“How delightful, darling.  You shall be a great inventor,” Eliza told her husband, her sense of fun still evident.  “Perhaps the gentlemen can create something that speeds the drying of a lady’s hair,” she added in a self-deprecating voice as the wind tugged her chapeau.  “I’d hate for anyone to see my hair just now.”

“The wind would dry it.  Perhaps an electrical fan, but one small enough to direct the stream of air… yet powerful enough…” Victor replied innocently.

His voice trailed away.  I could almost see the gears turning in his mind.  I smiled.

“So, what tinkering materials did you gentlemen find?” I asked, with an apprehensive glance at the sky.

I tried to sound calm, but the color and texture of that cloud was distressingly familiar.  Eliza’s expression became serious when she looked at it too.  She made eye contact with me, but didn’t speak.  I was sure she remembered when last there was such a cloud.

“We’re going to try and make a telectroscope.  You know, the optical telephone Louis Figuier imagined,” Victor started.

“A telephone device for distance seeing,” Randall interjected upon seeing my knitted brow.

“A device that allows objects or people anywhere in the world to be seen anywhere ― by anybody?  How marvelous!” Eliza exclaimed, and my puzzled expression shifted to her.

The woman’s progressive attitudes and scientific understanding never failed to amaze me.  Her smile faded as she looked down the steps that led up to the library.

“I think we should be getting back to the Delta Pearl,” I said, unable to stop myself from looking at the sooty sky.

We all started down the stairs.  Randall had asked the Clarence carriage he hired to wait for them.  The driver stepped down, ready to help us.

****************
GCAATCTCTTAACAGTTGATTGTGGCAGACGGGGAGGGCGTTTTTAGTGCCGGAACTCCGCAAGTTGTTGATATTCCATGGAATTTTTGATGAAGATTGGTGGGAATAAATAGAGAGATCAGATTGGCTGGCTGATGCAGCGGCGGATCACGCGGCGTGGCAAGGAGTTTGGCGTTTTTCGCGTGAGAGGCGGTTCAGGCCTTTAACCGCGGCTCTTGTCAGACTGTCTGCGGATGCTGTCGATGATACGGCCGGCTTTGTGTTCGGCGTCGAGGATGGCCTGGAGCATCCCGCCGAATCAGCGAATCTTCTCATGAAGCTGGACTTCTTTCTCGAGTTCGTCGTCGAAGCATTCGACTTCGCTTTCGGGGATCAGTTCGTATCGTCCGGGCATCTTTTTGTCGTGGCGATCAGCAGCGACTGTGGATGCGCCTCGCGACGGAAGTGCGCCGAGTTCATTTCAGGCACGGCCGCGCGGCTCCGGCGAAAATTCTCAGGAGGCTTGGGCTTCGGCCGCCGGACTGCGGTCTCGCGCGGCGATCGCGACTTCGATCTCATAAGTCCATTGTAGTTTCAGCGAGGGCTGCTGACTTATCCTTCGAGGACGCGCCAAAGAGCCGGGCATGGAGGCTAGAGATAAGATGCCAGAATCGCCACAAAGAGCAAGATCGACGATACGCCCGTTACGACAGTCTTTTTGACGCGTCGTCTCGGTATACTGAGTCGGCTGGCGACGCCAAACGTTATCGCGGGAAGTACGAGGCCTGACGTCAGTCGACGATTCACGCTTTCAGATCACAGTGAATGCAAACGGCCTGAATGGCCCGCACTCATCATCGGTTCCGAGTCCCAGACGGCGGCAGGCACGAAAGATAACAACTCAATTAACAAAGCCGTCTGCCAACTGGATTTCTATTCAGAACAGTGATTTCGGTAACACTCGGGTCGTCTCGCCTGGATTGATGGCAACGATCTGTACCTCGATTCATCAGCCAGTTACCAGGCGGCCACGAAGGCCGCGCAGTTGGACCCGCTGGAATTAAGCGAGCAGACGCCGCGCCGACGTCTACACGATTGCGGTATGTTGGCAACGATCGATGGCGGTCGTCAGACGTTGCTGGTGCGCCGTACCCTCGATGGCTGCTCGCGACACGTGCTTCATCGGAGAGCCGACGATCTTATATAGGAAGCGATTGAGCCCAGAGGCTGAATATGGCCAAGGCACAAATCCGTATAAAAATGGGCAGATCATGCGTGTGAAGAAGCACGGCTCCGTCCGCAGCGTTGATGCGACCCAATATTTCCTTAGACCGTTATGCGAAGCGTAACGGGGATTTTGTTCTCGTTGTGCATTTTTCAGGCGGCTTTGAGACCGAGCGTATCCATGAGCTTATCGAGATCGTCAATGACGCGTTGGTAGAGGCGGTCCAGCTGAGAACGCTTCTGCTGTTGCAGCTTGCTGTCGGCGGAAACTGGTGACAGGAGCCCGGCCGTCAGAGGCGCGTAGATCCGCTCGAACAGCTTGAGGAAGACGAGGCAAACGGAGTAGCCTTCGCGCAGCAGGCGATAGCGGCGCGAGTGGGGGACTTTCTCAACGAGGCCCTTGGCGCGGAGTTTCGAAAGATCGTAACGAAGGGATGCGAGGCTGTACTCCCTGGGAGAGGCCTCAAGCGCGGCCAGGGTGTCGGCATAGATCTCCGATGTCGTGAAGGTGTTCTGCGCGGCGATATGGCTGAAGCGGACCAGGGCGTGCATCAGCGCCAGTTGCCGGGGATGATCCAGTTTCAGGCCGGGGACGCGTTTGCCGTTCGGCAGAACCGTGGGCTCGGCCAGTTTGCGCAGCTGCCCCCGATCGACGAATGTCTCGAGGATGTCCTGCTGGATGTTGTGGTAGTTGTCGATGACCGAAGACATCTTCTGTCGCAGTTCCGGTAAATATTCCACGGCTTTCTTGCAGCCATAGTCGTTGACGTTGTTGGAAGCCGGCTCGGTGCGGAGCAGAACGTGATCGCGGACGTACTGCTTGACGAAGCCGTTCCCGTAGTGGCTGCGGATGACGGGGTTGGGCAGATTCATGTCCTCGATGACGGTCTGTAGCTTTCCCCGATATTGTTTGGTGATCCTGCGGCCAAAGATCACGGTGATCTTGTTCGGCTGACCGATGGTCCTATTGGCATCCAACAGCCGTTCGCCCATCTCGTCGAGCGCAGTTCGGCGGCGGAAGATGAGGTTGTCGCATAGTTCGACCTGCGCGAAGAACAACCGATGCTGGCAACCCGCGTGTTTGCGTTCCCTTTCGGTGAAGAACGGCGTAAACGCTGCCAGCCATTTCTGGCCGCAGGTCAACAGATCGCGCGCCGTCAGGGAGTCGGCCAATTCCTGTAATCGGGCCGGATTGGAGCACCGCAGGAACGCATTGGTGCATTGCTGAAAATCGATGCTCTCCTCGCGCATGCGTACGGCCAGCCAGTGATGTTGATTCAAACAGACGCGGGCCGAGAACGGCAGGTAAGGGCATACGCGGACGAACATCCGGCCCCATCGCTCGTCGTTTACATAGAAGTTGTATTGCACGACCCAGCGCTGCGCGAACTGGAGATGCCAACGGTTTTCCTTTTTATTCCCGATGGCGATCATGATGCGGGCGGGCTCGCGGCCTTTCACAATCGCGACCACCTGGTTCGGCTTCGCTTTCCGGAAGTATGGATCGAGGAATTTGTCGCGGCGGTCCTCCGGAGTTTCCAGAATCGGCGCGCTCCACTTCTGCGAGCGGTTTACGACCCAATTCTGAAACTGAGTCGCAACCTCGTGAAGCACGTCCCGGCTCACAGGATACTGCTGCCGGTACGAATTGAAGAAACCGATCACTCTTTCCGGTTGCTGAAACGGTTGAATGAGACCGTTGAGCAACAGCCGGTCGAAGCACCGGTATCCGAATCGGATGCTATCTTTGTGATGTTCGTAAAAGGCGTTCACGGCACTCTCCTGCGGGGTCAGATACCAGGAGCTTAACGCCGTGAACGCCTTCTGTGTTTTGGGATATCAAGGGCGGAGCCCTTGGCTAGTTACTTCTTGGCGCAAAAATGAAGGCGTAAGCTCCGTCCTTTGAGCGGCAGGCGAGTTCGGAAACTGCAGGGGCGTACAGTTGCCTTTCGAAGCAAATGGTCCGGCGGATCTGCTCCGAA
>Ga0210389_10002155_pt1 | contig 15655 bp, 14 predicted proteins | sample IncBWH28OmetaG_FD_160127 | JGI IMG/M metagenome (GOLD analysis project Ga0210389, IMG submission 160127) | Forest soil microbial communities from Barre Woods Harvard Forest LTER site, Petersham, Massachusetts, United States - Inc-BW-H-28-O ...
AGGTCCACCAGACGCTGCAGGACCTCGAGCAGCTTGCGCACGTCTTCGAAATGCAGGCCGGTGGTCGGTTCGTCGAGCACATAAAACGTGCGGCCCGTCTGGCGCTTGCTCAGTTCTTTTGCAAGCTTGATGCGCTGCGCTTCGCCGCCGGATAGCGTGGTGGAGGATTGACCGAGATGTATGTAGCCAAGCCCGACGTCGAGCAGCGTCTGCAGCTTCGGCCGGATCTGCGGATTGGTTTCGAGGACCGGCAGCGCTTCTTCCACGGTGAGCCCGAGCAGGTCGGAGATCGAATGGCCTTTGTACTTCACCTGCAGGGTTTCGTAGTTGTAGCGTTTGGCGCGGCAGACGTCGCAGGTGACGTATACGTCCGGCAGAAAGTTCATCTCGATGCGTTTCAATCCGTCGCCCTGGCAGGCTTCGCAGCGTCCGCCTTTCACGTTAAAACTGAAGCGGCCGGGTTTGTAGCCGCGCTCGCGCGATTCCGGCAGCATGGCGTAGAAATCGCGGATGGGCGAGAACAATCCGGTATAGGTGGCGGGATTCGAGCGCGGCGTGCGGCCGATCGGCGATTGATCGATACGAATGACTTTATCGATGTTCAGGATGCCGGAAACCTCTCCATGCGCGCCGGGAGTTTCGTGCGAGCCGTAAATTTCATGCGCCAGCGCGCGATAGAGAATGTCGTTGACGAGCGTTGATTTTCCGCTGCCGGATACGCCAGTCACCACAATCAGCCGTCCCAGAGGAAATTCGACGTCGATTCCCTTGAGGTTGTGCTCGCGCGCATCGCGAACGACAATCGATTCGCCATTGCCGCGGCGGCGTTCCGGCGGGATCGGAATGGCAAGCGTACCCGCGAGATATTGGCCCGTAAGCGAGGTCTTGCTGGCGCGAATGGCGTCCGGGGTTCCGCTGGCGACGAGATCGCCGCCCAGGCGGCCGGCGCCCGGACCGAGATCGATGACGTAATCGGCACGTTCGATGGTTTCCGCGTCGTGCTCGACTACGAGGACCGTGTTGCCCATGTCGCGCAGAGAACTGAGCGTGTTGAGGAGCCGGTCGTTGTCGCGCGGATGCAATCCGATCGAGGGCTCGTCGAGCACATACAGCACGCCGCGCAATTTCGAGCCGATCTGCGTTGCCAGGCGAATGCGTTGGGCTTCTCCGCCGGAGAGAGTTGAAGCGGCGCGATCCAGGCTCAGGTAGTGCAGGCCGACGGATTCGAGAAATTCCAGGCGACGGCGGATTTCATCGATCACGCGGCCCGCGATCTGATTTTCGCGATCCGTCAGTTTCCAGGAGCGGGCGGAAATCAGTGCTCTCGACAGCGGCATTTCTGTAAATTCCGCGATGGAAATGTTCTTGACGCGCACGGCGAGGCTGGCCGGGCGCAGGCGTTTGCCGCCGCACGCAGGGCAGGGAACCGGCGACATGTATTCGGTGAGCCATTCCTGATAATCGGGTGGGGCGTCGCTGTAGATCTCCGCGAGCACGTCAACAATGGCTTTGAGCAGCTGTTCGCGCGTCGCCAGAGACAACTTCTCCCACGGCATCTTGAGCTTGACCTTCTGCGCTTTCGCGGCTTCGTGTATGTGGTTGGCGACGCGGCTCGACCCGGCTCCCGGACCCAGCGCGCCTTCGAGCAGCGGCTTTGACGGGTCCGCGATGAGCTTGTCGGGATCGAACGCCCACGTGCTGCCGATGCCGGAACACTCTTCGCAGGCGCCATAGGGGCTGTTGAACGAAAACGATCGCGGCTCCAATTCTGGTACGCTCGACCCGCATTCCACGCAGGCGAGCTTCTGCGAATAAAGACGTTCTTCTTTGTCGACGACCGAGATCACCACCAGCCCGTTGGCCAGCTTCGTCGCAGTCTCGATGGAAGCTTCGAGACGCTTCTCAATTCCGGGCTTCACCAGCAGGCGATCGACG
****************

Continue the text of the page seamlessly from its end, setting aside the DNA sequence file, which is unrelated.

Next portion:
Clarence Carriage Wikipedia
A Clarence Carriage, Wikipedia

“Speaking of such, isn’t that the odd tall fellow from the riverboat?  He’s headed our way.  We should offer to let him ride back with us.  I’m embarrassed to say I’ve forgotten his name.  What was it?  Dundas?” Randal asked, turning to see what caused the change in his wife’s demeanor.  “Balderdash, the man could use a barber,” he muttered as if to himself.  “Wildly unkempt facial hair like that makes a bad impression in the business world.”

My bustle felt crooked from landing on it a moment before.  While the others continued the sidewalk, I stopped several stairs before reaching it.  It’s difficult to be discrete about adjusting one’s bustle, but I tried.

The others had reached the curb and were about to board the carriage.  The Victor made a surprised noise.  Eliza gasped.  Randall lifted a shielding arm and stepped in front of her.  They all looked toward me with expressions of shock and surprise.

“Really, can’t a girl fix her bustle without causing shock and awe?” I murmured.